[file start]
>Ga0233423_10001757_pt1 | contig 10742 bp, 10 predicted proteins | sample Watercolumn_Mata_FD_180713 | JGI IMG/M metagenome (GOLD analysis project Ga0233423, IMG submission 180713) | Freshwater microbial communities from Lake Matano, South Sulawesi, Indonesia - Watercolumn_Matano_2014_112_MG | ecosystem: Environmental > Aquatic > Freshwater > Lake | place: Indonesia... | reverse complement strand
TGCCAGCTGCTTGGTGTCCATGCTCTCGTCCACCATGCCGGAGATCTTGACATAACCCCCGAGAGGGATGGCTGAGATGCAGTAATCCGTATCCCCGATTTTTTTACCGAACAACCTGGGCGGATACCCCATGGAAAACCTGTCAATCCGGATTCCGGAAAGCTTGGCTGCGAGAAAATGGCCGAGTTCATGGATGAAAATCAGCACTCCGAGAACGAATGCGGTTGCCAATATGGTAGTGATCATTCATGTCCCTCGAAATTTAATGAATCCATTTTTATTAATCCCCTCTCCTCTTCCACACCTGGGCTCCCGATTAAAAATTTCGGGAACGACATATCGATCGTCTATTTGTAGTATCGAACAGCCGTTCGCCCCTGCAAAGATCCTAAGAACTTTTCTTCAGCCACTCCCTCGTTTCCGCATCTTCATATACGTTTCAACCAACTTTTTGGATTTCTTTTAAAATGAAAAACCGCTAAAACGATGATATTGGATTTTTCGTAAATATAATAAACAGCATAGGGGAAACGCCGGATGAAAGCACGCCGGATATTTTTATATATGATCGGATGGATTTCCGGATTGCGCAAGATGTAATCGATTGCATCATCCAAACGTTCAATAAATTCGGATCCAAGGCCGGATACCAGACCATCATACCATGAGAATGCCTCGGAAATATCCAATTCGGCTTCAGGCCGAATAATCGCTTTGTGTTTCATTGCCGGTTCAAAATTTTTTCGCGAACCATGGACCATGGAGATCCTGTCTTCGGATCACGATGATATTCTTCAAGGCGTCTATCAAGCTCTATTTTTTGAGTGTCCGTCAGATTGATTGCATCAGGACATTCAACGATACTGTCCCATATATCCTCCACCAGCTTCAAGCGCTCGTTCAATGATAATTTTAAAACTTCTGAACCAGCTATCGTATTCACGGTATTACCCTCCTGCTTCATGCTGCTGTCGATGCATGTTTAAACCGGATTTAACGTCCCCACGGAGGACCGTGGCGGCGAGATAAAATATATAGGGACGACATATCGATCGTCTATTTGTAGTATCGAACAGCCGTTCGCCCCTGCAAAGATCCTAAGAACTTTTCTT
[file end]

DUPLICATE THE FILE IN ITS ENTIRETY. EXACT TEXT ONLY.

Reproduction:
>Ga0233423_10001757_pt1 | contig 10742 bp, 10 predicted proteins | sample Watercolumn_Mata_FD_180713 | JGI IMG/M metagenome (GOLD analysis project Ga0233423, IMG submission 180713) | Freshwater microbial communities from Lake Matano, South Sulawesi, Indonesia - Watercolumn_Matano_2014_112_MG | ecosystem: Environmental > Aquatic > Freshwater > Lake | place: Indonesia... | reverse complement strand
TGCCAGCTGCTTGGTGTCCATGCTCTCGTCCACCATGCCGGAGATCTTGACATAACCCCCGAGAGGGATGGCTGAGATGCAGTAATCCGTATCCCCGATTTTTTTACCGAACAACCTGGGCGGATACCCCATGGAAAACCTGTCAATCCGGATTCCGGAAAGCTTGGCTGCGAGAAAATGGCCGAGTTCATGGATGAAAATCAGCACTCCGAGAACGAATGCGGTTGCCAATATGGTAGTGATCATTCATGTCCCTCGAAATTTAATGAATCCATTTTTATTAATCCCCTCTCCTCTTCCACACCTGGGCTCCCGATTAAAAATTTCGGGAACGACATATCGATCGTCTATTTGTAGTATCGAACAGCCGTTCGCCCCTGCAAAGATCCTAAGAACTTTTCTTCAGCCACTCCCTCGTTTCCGCATCTTCATATACGTTTCAACCAACTTTTTGGATTTCTTTTAAAATGAAAAACCGCTAAAACGATGATATTGGATTTTTCGTAAATATAATAAACAGCATAGGGGAAACGCCGGATGAAAGCACGCCGGATATTTTTATATATGATCGGATGGATTTCCGGATTGCGCAAGATGTAATCGATTGCATCATCCAAACGTTCAATAAATTCGGATCCAAGGCCGGATACCAGACCATCATACCATGAGAATGCCTCGGAAATATCCAATTCGGCTTCAGGCCGAATAATCGCTTTGTGTTTCATTGCCGGTTCAAAATTTTTTCGCGAACCATGGACCATGGAGATCCTGTCTTCGGATCACGATGATATTCTTCAAGGCGTCTATCAAGCTCTATTTTTTGAGTGTCCGTCAGATTGATTGCATCAGGACATTCAACGATACTGTCCCATATATCCTCCACCAGCTTCAAGCGCTCGTTCAATGATAATTTTAAAACTTCTGAACCAGCTATCGTATTCACGGTATTACCCTCCTGCTTCATGCTGCTGTCGATGCATGTTTAAACCGGATTTAACGTCCCCACGGAGGACCGTGGCGGCGAGATAAAATATATAGGGACGACATATCGATCGTCTATTTGTAGTATCGAACAGCCGTTCGCCCCTGCAAAGATCCTAAGAACTTTTCTT